Given that it's taking at least five days, and as you guys reported, Quest now saying it could take up to two weeks to get results back, it almost doesn't have any value anymore. People are continuing to spread it during that time period, and the contact tracing becomes that much harder. The idea that you would strip away funding from that process, it just doesn't make any sense.

BERMAN: Vaccine news, Sanjay. The report out of the U.K. that the Oxford study, that the vaccine that they're testing does produce an immune response and does not have serious side effects. And the other thing that's interesting here is what some people are calling the double defense, produces an immune response and antibodies, perhaps, but also T-cells. What's the significance there?

GUPTA: Yes. Yes, so, people have focused a lot on antibodies, rightly. Antibodies are measurable cells in the body that help fight the virus. T-cells are really the core of what we call the adaptive immunity response. They can remember. So, even if you -- if someone has T-cell reactivity, what that basically means is if you measure their antibodies, maybe they don't have much antibodies or maybe they have none.

But if you expose them to the virus, the T-cells remember this virus and can quickly ramp up an immune response. They can go after the virus. They can start making -- they can stimulate the body to start making antibodies quickly. So that T-cell reactivity I think is really critical.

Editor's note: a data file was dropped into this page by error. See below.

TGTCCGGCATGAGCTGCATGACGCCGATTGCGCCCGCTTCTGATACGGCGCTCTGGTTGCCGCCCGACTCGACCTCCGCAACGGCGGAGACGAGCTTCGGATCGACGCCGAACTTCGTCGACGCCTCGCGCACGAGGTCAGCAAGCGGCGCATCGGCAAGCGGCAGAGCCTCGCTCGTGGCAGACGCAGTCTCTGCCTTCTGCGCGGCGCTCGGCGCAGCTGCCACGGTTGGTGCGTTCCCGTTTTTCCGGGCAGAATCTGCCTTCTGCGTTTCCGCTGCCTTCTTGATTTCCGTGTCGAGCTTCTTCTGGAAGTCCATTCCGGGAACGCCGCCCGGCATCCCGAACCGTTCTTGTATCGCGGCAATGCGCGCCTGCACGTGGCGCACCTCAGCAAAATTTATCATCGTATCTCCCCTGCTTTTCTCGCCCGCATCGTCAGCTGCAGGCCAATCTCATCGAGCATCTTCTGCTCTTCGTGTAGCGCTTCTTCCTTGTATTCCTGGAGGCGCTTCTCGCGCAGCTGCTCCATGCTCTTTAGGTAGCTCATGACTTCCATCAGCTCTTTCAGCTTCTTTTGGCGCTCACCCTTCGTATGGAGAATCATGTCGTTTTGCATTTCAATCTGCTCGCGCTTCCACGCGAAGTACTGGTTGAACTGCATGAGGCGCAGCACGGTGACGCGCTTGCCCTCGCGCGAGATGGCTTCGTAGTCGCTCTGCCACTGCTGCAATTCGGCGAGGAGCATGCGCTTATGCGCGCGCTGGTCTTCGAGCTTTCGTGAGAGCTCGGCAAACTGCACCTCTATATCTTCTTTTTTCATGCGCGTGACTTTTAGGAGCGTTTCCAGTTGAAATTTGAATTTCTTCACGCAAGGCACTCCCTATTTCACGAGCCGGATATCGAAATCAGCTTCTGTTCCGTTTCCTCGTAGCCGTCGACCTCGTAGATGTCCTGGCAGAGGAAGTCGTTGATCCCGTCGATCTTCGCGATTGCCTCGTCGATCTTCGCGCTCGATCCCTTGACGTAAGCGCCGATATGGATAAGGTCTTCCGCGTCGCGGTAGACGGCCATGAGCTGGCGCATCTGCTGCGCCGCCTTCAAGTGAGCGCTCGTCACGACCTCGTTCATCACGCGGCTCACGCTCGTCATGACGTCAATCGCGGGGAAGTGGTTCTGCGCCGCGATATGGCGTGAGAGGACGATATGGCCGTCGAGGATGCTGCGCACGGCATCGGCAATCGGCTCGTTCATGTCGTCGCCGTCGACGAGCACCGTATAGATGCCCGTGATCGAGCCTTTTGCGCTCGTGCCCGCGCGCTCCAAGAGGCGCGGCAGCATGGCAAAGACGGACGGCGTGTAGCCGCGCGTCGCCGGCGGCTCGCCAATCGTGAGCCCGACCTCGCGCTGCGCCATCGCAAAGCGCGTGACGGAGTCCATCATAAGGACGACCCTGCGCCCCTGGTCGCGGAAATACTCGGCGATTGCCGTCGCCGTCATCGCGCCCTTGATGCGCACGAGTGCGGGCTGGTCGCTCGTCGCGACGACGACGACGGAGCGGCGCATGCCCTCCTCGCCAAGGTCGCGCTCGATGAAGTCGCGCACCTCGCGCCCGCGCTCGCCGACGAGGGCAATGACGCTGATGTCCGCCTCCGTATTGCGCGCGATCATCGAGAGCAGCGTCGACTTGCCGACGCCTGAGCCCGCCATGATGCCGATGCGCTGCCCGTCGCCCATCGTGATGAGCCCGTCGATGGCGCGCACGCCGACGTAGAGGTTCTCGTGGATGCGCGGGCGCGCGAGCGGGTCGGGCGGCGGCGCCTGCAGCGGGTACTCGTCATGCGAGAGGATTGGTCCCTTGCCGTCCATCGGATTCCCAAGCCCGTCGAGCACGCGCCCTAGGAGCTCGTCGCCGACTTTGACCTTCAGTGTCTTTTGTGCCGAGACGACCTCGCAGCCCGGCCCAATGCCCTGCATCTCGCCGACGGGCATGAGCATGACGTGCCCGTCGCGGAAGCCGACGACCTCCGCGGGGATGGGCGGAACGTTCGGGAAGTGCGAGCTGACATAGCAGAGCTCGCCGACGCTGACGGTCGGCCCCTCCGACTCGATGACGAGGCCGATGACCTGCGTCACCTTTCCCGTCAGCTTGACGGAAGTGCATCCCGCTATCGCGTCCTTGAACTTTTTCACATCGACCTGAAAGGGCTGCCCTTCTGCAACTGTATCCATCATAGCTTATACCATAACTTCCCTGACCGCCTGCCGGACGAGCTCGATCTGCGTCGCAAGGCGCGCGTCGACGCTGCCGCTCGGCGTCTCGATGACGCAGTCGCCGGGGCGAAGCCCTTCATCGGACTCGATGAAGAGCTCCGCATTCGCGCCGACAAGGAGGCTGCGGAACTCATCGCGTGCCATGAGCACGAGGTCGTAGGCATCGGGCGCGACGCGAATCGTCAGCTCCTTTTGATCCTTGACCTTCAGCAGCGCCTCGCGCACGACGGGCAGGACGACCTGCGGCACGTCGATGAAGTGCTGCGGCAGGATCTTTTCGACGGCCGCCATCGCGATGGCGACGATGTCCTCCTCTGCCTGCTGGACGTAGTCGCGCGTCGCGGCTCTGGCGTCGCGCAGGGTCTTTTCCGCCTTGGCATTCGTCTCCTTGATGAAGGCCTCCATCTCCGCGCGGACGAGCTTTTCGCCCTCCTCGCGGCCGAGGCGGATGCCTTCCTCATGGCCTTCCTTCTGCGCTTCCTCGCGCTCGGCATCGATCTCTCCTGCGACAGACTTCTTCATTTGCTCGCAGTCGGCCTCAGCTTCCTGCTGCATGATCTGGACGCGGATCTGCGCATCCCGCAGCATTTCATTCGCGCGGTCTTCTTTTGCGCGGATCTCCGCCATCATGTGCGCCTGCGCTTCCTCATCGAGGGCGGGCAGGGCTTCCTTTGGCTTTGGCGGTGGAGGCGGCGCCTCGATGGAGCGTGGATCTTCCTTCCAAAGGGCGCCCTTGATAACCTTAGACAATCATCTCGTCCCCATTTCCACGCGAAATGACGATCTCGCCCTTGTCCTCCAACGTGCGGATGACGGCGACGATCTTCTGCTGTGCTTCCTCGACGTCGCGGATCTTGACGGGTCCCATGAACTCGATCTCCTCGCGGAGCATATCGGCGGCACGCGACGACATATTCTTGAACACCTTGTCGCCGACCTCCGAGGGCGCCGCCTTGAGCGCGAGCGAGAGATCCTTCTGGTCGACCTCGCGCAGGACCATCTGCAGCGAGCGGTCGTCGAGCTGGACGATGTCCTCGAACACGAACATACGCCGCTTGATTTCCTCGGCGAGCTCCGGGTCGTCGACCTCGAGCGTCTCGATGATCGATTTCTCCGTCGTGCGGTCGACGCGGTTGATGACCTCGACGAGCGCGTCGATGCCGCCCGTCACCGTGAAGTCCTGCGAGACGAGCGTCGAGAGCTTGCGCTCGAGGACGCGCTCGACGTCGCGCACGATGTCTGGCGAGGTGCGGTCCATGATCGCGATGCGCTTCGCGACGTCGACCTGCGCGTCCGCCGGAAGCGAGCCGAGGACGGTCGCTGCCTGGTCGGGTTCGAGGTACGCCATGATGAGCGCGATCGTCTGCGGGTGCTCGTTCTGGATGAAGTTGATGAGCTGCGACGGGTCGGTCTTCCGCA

We've been following these trials very closely.


We've talked a lot about the Moderna one, which is a messenger RNA vaccine. These new ones out of Oxford and China as well are adenovirus-based vaccines. These are well-known virus platforms. And if they work, they are sort of a gold standard. They have typically have long durability, they last a long time.

And as Peter talked about earlier in the program and others have said, we've just get to figure out how strong that immune response is. If it's also strong and lasts a long time, that could be key. And, you know, they're talking about the fact that they could produce a billion doses by the end of the year. We'll see. we'll see.

But, look, I haven't heard anything that has made me sort of say, okay, I've lost my enthusiasm for this. There's been a lot of optimism, and I think it remains.

CAMEROTA: That's a great note to end on, Sanjay Gupta. Thank you very much.

GUPTA: You got it.

CAMEROTA: At the start of the pandemic, California was a model for doing everything right, but how did it go so wrong now? We'll explore.


CAMEROTA: This morning, hospitalizations are spiking in California.


The state reported nearly 11,000 new cases yesterday. Now, leaders are weighing additional rollbacks and stay-at-home orders.

In the early days of the pandemic, California was a model for crushing the curve. So, what went wrong?

CNN's Sara Sidner is live in Los Angeles with more. What have you learned, Sara?